Stillwater Bridge: A “Boondoggle” or just a Boon?

After yesterday’s passing of a bill to replace the Stillwater Bridge sponsored by Senator Sheila Harsdorf (R-River Falls) by a large bipartisan majority, the commentary around the Capitol continued to reflect on the $225 million that had just been spent on what our very own Representative Brett Hulsey (D-Madison) called a “boondoggle bridge”.

In his press release, Hulsey urged members to vote against the bill because over 1,000 other deficient bridges exist in Wisconsin. Think about it. Yep, he just argued that we shouldn’t fix one because there are other problems out there. Not a good start.  Shahla Werner, the Director of the regional Sierra Club is also quoted in the release saying,

“This bill will pave the way for constructing a $633 million bridge just seven miles north of an
eight lane bridge while ignoring more reasonable bridge upgrades…This massive project unnecessarily
jeopardizes the federally protected St. Croix Scenic Riverway.”

Now, the good Director’s first two claims are true: the bridge will cost upwards of $633 million and is about 7 miles north of Hudson, Wisconsin which has I94 running through it into Minnesota. While true, those statements are misleading.

    1. The first is that Wisconsin is not spending $633 million; Wisconsin authorized bonding for $225 million, our share of the bridge. (The additional implication that this will be funded through bonds and not the internal budget is another matter entirely…)
    2. The second statement about Hudson’s I94 bridge is misleading in that its not exactly an empty bridge. During peak time the bridge is bumper to bumper for all the lanes, cars backed up from St. Paul 10 miles farther into Minnesota. That doesn’t sound like a bridge capable of adding another 18,000 cars per day without extreme congestion and cost.  Additionally, the next nearest bridge is in my home town of Osceola, and is built just like the I35 bridge that collapsed in Minneapolis a few years back prompting strict weight limits and frequent inspection. Neither option can handle the strain.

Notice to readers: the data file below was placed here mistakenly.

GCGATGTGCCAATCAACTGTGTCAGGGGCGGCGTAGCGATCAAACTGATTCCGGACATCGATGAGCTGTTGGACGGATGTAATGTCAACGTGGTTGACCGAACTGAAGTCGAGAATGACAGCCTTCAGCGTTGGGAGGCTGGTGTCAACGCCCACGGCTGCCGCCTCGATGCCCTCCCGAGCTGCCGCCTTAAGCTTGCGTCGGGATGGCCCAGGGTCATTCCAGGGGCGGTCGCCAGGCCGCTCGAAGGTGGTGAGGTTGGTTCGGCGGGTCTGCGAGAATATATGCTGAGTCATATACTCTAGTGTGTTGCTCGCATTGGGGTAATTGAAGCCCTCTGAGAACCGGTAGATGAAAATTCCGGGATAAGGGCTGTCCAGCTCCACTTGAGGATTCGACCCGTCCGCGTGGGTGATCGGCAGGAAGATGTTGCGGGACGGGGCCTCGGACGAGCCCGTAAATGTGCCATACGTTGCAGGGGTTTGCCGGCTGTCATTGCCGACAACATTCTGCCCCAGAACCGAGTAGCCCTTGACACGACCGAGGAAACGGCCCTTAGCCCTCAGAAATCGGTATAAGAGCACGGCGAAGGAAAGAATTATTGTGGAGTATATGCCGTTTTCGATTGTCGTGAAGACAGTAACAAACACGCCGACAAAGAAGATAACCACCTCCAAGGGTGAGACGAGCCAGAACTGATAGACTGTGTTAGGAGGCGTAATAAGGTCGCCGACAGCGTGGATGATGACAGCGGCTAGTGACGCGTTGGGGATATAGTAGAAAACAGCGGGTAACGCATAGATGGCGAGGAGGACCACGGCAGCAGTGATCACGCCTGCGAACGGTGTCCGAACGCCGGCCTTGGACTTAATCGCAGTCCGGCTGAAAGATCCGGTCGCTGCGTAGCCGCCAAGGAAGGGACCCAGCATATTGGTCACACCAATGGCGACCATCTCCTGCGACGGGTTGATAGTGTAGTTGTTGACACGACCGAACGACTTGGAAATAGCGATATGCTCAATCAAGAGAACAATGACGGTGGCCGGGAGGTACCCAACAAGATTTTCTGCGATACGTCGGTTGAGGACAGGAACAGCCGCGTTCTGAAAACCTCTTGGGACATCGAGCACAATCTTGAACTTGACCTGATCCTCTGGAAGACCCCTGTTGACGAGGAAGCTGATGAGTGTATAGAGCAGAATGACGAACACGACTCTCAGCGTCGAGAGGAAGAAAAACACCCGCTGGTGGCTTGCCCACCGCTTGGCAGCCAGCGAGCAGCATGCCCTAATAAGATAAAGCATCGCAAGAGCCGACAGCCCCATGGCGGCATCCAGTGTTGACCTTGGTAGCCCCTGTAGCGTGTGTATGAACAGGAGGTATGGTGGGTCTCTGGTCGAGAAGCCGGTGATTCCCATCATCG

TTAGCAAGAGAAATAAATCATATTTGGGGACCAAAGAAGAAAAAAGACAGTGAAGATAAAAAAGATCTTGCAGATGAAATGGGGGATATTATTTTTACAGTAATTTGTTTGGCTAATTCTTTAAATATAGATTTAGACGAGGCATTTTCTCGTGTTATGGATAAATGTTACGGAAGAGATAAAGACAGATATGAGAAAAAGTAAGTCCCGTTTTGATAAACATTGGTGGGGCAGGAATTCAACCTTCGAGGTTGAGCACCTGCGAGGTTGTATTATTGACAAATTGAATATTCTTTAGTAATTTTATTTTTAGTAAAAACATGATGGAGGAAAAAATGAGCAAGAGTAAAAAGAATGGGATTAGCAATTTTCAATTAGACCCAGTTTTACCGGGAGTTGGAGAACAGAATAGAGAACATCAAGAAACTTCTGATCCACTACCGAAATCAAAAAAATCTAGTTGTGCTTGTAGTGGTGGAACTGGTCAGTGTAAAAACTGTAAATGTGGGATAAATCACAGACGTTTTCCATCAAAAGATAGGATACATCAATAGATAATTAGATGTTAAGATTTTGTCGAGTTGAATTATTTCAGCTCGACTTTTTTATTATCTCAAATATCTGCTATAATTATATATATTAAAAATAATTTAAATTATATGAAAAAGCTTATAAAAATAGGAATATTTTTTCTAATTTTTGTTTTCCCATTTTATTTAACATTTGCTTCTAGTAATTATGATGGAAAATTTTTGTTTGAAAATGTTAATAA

So, it’s clear that a bridge is needed, but why this bridge now? Why not one of the other 1,000 bridges that Hulsey spoke about? I tossed out some historical perspective yesterday but today I’m going to explain why this bridge is needed, not necessarily more than others, but is needed.
 
  • According to data collected by the Federal Highway Administration, the Stillwater bridge has two peers that have over 10,000 vehicles per day and a structural deficiency rating of less than 3/100.  (Stillwater bridge is labeled as the Township of St. Joseph in this data) So that already puts it near the top of the replacement list. In all honesty, if the bill included provisions to bond a total of $600 million for all three of these bridges, I would be ok with that.  People are at risk daily because of political gridlock and that’s not okay.
  • Stillwater bridge closes annually in the Spring when the water of the river rises to touch the deck and sometimes flood the roadway of the bridge. That water enhances the corrosion of the beams, many of which are original 1931 steel, leading to the infamous rust holes in the support structure. That’s right, I can see through the bridge’s supports because they are so weak and rusted away.  Every so often, a large truck will come across the bridge and actually hit the beams, bending the steel!
  • For more commentary and public views (some of which are blatantly ignorant of the past forty years of regional history) check out the recent MPR discussion between the Mayor of Stillwater and a representative from the Sierra Club. It’s interesting.
As far as Brett Hulsey goes, as the lone member of the Transportation Committee to vote against the bill, I just have to question his reasoning. Without any other bridge funding proposals on the table, the argument of we should fund others just doesn’t fly. Representative Hulsey, you’re on the damn committee charged with writing these sort of things. If fixing other bridges is really important to you, then write the legislation.
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3 Comments on “Stillwater Bridge: A “Boondoggle” or just a Boon?”

  1. Adam J says:

    I apologize to everyone for the formatting. WordPress was not being my friend today.

  2. Ben says:

    $600 million plus for a bridge? That seems really, high, but maybe that is just my uninformed opinion.

    • Adam J says:

      My understanding is that most of the cost comes from redoing existing roadwork and bolstering the detour areas. The Minnesota approach needs to be completely reworked as the current bridge is in the downtown which wouldn’t work for the plan. So it’s building new approaches on each side which is the expensive part. At least that’s my understanding.


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